Karen first discovered the raw pathway after experiencing overwhelming fatigue and pain – unable to gain a diagnosis from her doctor, she began researching about raw food diets in order to help with her health problems. “The problem with pharmaceutical medicine is they make a potentised synthetic version of what’s available in a herbal plant – you have all the side effects and need to start taking extra medication to counteract them. Once you discover for yourself something such as the universal truth of raw food for ultimate nourishment and healing, you cannot keep it to yourself. It is like a divine birthright for all and you wish to tell and inspire as many people as possible to try it. Our highest goal on this earthly plane is to help others. I ate raw in the hope of healing my body, I did not expect to have an awakening experience simply from what I was eating but that is what happened. I was fortunate enough to be so ill I thought I was dying; once you face that and lose all fear, then you have it. Not to say I am without fault, I am just human like everyone else.”
Some believe that the raw claims are overcooked – absorbability of nutrients and side-effects must also be considered and careful research is advised before anyone undertakes a new diet to get the right combinations and quantities. But what is clear is that all foods contain more nutrients in their raw state.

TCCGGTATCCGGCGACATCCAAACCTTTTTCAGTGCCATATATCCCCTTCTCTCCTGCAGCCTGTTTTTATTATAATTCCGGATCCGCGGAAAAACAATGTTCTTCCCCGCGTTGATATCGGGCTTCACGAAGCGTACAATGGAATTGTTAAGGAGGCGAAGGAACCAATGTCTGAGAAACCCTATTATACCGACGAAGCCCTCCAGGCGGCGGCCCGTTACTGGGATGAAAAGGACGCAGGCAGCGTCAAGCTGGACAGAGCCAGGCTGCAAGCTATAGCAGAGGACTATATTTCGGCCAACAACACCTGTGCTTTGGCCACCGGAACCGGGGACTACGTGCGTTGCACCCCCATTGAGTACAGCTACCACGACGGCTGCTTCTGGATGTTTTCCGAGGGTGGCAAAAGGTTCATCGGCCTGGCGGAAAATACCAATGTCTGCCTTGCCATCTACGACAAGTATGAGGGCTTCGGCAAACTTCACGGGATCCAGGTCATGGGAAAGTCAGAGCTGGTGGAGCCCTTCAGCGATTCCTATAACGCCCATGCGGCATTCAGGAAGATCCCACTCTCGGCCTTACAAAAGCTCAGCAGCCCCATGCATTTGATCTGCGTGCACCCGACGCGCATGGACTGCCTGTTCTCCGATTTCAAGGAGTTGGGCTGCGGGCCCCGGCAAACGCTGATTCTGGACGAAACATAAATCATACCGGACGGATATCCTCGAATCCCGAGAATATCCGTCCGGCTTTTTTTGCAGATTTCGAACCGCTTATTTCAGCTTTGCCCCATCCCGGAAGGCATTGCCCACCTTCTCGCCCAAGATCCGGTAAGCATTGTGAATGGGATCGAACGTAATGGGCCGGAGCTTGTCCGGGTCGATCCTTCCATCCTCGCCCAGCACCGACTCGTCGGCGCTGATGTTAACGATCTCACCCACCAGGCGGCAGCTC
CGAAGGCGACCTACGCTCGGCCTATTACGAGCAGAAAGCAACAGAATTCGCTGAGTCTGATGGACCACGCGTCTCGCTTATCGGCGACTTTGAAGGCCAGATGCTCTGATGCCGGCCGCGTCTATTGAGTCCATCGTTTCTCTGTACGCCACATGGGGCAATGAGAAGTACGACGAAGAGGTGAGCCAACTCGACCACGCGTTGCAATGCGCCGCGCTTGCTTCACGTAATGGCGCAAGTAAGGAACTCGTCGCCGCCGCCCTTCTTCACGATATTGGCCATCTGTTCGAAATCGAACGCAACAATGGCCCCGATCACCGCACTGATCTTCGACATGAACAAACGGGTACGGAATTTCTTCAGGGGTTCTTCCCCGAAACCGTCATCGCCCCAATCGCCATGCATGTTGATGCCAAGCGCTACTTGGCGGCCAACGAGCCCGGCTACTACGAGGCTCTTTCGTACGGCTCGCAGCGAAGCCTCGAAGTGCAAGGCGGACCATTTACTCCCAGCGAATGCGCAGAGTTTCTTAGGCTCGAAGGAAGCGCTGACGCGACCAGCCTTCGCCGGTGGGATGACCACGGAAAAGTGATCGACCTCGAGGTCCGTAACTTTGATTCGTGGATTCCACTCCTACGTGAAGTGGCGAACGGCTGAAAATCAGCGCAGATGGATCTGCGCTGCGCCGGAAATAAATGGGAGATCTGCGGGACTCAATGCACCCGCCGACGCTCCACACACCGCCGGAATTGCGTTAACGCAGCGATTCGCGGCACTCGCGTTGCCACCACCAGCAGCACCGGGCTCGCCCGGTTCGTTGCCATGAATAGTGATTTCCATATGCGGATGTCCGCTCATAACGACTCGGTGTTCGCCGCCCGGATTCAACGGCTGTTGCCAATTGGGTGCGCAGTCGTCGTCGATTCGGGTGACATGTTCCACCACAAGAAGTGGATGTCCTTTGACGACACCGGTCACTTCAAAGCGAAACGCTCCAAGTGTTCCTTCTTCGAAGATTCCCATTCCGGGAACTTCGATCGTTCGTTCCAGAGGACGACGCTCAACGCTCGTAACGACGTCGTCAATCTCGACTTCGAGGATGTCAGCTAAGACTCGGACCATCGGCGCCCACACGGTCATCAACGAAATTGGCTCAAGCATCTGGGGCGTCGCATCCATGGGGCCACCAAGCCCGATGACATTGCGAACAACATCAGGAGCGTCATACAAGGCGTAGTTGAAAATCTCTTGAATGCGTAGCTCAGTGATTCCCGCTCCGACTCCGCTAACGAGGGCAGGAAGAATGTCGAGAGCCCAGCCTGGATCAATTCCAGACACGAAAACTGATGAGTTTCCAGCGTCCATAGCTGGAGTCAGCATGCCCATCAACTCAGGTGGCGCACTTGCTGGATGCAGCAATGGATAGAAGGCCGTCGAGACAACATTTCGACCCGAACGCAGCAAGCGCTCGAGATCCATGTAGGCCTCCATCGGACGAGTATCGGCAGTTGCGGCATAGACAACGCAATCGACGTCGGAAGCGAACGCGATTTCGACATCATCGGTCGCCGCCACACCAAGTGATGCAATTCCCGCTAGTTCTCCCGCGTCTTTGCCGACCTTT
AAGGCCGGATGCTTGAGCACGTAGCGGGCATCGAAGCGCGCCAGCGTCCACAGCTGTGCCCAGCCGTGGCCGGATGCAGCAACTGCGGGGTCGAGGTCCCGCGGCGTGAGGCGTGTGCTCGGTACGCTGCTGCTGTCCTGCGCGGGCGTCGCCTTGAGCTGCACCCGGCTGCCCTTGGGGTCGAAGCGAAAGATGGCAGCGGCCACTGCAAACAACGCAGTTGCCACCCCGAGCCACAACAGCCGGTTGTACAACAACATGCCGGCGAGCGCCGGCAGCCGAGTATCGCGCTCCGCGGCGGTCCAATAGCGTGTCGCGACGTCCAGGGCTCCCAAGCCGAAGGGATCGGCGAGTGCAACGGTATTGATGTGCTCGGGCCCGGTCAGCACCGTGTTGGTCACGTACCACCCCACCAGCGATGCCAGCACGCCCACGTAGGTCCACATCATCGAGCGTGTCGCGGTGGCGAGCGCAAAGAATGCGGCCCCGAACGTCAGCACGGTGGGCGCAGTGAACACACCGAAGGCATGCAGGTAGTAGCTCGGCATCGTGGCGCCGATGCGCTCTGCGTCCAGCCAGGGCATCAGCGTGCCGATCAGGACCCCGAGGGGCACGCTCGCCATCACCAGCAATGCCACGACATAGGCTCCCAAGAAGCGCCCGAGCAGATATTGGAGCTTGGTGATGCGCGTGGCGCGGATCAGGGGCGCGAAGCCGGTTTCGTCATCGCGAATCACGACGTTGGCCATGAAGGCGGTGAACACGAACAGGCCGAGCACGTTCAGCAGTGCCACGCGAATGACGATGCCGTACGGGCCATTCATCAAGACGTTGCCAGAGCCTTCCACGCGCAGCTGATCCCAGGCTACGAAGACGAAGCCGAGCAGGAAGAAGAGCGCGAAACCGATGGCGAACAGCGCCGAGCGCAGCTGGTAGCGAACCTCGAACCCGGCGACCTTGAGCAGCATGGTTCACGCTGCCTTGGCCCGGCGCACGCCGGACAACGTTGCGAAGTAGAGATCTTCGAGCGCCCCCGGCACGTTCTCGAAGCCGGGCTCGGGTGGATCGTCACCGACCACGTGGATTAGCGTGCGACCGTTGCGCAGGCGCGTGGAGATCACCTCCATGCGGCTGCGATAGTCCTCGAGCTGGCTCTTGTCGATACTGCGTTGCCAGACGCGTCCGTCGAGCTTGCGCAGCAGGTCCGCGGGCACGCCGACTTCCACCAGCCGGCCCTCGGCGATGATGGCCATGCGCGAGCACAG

Keen to learn more, I asked Karen if she had any tips for anyone intrigued by raw food. “Yes, start! Do not fear it, you will know in your body and mind from your results. You get so clean and clear then you can access your own inner wisdom – all the answers are within you, raw food just helps clear the path. You may suffer some detox, so you must commit for three months at least. On all raw food you get so much energy and such a sense of who you are, your purpose here on earth and the energy to do it! Just imagine a world full of people like that!”
Although the raw food diet often incorporates lots of juices and salads, steaming or slow cooking is sometimes used for those who enjoy a warm meal. “The simpler you can keep it, the better. Avoid all grains and gluten. You can have a little brown rice, quinoa, things like dahl and chickpea stew. These are the best warm foods. I eat no animal foods whatsoever, no grains, no processed foods – only some cooked vegetables or dahl, chickpea curry, occasionally cooked quinoa or brown rice. But I still feel it is beneficial to do a long raw food experience, I did one year, 100% raw. Then you have a benchmark.”
Karen will return to Bali in February where she hopes to establish a raw food school in partnership with a local enterprise. She has picked the perfect location and I can only hope that the raw food movement continues to grow across Indonesia.
Karen Bartz B H Sc Nutrition, B H Sc Naturopathy – www.teachtheworldraw.org